McDonald’s UK and Ireland closure causes concern for beef producers
In a statement from McDonald’s UK & Ireland chief executive officer Paul Pomroy, the decision to close the restaurants was explained.
“Over the last 24 hours, it has become clear that maintaining safe social distancing whilst operating busy takeaway and Drive Thru restaurants is increasingly difficult and therefore we have taken the decision to close every restaurant in the UK and Ireland by 7pm on Monday 23 March.
“We have not taken this decision lightly and know that our restaurants have been playing an important role in the community providing hundreds of thousands of free drinks to frontline health and social workers and emergency services personnel.
“But I have been clear throughout this that we would only continue to operate whilst it was safe for our people and together with our franchisees, we feel now is the time to make this decision to temporarily close.
“We will be working closely with community groups across the UK and Ireland to distribute food from our restaurants to those most in need, and ahead of closing tomorrow evening, will ensure frontline health workers and emergency services personnel do not have to pay for any food or drink in our restaurants on sight of their work pass.”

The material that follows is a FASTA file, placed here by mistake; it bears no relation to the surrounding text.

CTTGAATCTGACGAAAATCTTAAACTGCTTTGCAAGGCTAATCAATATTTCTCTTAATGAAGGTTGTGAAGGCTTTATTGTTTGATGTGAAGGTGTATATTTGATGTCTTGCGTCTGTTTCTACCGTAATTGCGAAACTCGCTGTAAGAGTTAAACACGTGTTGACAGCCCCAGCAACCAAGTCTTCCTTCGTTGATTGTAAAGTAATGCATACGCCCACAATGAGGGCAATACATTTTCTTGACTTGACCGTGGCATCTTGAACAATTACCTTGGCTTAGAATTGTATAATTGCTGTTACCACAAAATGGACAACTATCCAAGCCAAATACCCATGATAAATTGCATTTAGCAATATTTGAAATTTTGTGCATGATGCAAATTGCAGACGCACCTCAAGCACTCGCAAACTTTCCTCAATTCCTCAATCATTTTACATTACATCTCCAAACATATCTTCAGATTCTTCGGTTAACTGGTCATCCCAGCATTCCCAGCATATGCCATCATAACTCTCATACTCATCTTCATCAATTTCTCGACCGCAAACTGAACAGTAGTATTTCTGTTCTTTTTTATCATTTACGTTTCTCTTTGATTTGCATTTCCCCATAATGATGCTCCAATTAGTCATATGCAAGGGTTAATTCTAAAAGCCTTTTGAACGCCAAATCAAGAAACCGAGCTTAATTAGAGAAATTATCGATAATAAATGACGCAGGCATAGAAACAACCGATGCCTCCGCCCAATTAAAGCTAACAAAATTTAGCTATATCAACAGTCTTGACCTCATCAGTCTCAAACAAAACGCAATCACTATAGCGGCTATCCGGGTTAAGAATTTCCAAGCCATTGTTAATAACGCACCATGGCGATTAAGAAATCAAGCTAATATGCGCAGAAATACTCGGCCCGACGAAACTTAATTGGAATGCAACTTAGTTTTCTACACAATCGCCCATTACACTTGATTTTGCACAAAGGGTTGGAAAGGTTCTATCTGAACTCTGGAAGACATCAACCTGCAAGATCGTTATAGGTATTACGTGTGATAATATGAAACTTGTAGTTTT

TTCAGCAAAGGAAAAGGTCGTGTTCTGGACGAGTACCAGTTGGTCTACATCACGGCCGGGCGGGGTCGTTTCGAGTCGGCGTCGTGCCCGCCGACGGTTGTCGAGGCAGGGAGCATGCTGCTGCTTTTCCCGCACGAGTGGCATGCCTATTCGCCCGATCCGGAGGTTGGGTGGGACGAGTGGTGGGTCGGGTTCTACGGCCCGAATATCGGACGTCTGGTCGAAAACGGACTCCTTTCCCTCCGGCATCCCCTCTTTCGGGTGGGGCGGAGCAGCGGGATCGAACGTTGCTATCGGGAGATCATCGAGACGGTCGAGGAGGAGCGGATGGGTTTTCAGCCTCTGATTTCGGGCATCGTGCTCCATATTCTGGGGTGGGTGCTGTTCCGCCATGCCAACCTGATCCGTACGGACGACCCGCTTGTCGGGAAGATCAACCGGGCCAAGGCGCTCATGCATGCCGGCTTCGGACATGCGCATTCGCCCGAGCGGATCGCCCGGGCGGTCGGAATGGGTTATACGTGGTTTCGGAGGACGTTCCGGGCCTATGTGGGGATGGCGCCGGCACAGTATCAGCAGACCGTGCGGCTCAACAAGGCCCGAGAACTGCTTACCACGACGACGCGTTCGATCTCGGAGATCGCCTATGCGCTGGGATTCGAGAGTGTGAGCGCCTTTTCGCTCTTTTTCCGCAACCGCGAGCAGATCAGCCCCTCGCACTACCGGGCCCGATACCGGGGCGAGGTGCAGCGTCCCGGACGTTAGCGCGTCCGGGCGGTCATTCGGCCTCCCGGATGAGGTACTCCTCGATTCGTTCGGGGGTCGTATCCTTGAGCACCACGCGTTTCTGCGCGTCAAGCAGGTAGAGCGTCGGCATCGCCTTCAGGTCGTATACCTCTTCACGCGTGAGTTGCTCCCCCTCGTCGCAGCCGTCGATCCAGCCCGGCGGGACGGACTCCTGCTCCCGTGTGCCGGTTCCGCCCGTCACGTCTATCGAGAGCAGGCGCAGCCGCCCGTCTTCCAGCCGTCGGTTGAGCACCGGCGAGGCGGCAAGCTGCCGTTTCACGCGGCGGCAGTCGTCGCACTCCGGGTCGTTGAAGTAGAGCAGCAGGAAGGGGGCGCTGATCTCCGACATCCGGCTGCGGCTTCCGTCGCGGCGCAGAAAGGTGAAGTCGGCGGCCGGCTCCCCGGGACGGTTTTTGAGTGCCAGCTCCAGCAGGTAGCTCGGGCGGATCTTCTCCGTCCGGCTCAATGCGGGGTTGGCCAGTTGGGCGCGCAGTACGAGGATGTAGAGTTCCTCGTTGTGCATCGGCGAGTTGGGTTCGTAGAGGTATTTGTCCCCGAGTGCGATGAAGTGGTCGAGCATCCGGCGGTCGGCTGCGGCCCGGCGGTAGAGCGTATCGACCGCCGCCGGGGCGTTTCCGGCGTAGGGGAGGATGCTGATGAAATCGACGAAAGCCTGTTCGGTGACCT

The Irish Farmers Association (IFA) issued several statements on the situation.
In one, it said: “McDonalds is an important buyer of Irish beef. Their closure is a big blow to the sector.
“Unfortunately, it is reflective of what is happening across Europe where closures have had an impact on the food service sector. However, some of this has been mitigated by an increase in retail demand.”
IFA president Tim Cullinan appealed for action from the European Commission and the Irish government to help beef producers. He outlined a list measures that would help producers:
• Make the necessary adjustments to EU beef market supports (Intervention, APS) so as to be in a position to provide realistic beef market price supports.
• Move to protect the internal EU market and suspend all non-EU beef imports including South American imports, which do not meet EU standards.
• Adjustments to State Aid rules to give more flexibility to the Irish Government to support farmers.
• Allocate the necessary funding so the Commission is in a position to provide additional urgent direct payment supports to farmers to compensate for beef market losses.
• A review of the inspection requirements so that all farmers can get all of their direct payments without any hold up because of inspections.